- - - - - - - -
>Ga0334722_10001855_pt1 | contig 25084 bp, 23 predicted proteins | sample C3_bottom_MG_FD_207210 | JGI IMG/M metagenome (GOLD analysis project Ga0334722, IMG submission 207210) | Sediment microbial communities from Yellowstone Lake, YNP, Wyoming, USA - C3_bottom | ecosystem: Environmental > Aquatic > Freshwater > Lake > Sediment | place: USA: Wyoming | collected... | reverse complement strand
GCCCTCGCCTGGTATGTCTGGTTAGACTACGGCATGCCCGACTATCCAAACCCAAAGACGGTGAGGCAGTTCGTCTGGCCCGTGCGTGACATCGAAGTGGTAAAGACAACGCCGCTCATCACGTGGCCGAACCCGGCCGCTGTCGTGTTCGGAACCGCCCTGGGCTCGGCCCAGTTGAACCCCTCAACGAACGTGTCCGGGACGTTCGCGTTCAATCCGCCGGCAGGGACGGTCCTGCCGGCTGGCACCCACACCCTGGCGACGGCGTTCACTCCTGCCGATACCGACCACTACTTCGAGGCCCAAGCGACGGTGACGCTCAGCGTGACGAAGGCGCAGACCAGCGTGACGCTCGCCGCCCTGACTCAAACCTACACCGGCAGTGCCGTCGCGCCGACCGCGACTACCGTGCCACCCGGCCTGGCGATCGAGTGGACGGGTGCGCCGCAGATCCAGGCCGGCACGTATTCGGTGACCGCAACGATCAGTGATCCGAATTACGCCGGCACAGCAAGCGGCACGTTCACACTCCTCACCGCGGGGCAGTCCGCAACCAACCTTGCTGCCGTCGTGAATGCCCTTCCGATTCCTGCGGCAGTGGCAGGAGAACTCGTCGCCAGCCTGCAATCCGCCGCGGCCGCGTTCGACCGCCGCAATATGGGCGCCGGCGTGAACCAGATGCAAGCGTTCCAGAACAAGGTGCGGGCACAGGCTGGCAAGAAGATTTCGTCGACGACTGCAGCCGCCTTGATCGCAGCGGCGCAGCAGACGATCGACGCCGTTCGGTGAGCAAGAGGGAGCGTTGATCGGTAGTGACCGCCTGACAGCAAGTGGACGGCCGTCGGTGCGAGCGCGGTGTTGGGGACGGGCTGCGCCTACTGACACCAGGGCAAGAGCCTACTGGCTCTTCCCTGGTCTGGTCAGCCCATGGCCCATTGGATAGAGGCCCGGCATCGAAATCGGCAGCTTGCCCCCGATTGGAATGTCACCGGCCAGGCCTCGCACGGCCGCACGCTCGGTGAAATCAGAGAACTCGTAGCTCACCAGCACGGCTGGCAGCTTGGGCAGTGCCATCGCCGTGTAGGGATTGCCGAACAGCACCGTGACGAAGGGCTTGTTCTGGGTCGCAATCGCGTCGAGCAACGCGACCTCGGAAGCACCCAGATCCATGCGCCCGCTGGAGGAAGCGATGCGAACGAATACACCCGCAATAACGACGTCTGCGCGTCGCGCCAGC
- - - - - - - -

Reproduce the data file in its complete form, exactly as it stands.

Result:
>Ga0334722_10001855_pt1 | contig 25084 bp, 23 predicted proteins | sample C3_bottom_MG_FD_207210 | JGI IMG/M metagenome (GOLD analysis project Ga0334722, IMG submission 207210) | Sediment microbial communities from Yellowstone Lake, YNP, Wyoming, USA - C3_bottom | ecosystem: Environmental > Aquatic > Freshwater > Lake > Sediment | place: USA: Wyoming | collected... | reverse complement strand
GCCCTCGCCTGGTATGTCTGGTTAGACTACGGCATGCCCGACTATCCAAACCCAAAGACGGTGAGGCAGTTCGTCTGGCCCGTGCGTGACATCGAAGTGGTAAAGACAACGCCGCTCATCACGTGGCCGAACCCGGCCGCTGTCGTGTTCGGAACCGCCCTGGGCTCGGCCCAGTTGAACCCCTCAACGAACGTGTCCGGGACGTTCGCGTTCAATCCGCCGGCAGGGACGGTCCTGCCGGCTGGCACCCACACCCTGGCGACGGCGTTCACTCCTGCCGATACCGACCACTACTTCGAGGCCCAAGCGACGGTGACGCTCAGCGTGACGAAGGCGCAGACCAGCGTGACGCTCGCCGCCCTGACTCAAACCTACACCGGCAGTGCCGTCGCGCCGACCGCGACTACCGTGCCACCCGGCCTGGCGATCGAGTGGACGGGTGCGCCGCAGATCCAGGCCGGCACGTATTCGGTGACCGCAACGATCAGTGATCCGAATTACGCCGGCACAGCAAGCGGCACGTTCACACTCCTCACCGCGGGGCAGTCCGCAACCAACCTTGCTGCCGTCGTGAATGCCCTTCCGATTCCTGCGGCAGTGGCAGGAGAACTCGTCGCCAGCCTGCAATCCGCCGCGGCCGCGTTCGACCGCCGCAATATGGGCGCCGGCGTGAACCAGATGCAAGCGTTCCAGAACAAGGTGCGGGCACAGGCTGGCAAGAAGATTTCGTCGACGACTGCAGCCGCCTTGATCGCAGCGGCGCAGCAGACGATCGACGCCGTTCGGTGAGCAAGAGGGAGCGTTGATCGGTAGTGACCGCCTGACAGCAAGTGGACGGCCGTCGGTGCGAGCGCGGTGTTGGGGACGGGCTGCGCCTACTGACACCAGGGCAAGAGCCTACTGGCTCTTCCCTGGTCTGGTCAGCCCATGGCCCATTGGATAGAGGCCCGGCATCGAAATCGGCAGCTTGCCCCCGATTGGAATGTCACCGGCCAGGCCTCGCACGGCCGCACGCTCGGTGAAATCAGAGAACTCGTAGCTCACCAGCACGGCTGGCAGCTTGGGCAGTGCCATCGCCGTGTAGGGATTGCCGAACAGCACCGTGACGAAGGGCTTGTTCTGGGTCGCAATCGCGTCGAGCAACGCGACCTCGGAAGCACCCAGATCCATGCGCCCGCTGGAGGAAGCGATGCGAACGAATACACCCGCAATAACGACGTCTGCGCGTCGCGCCAGC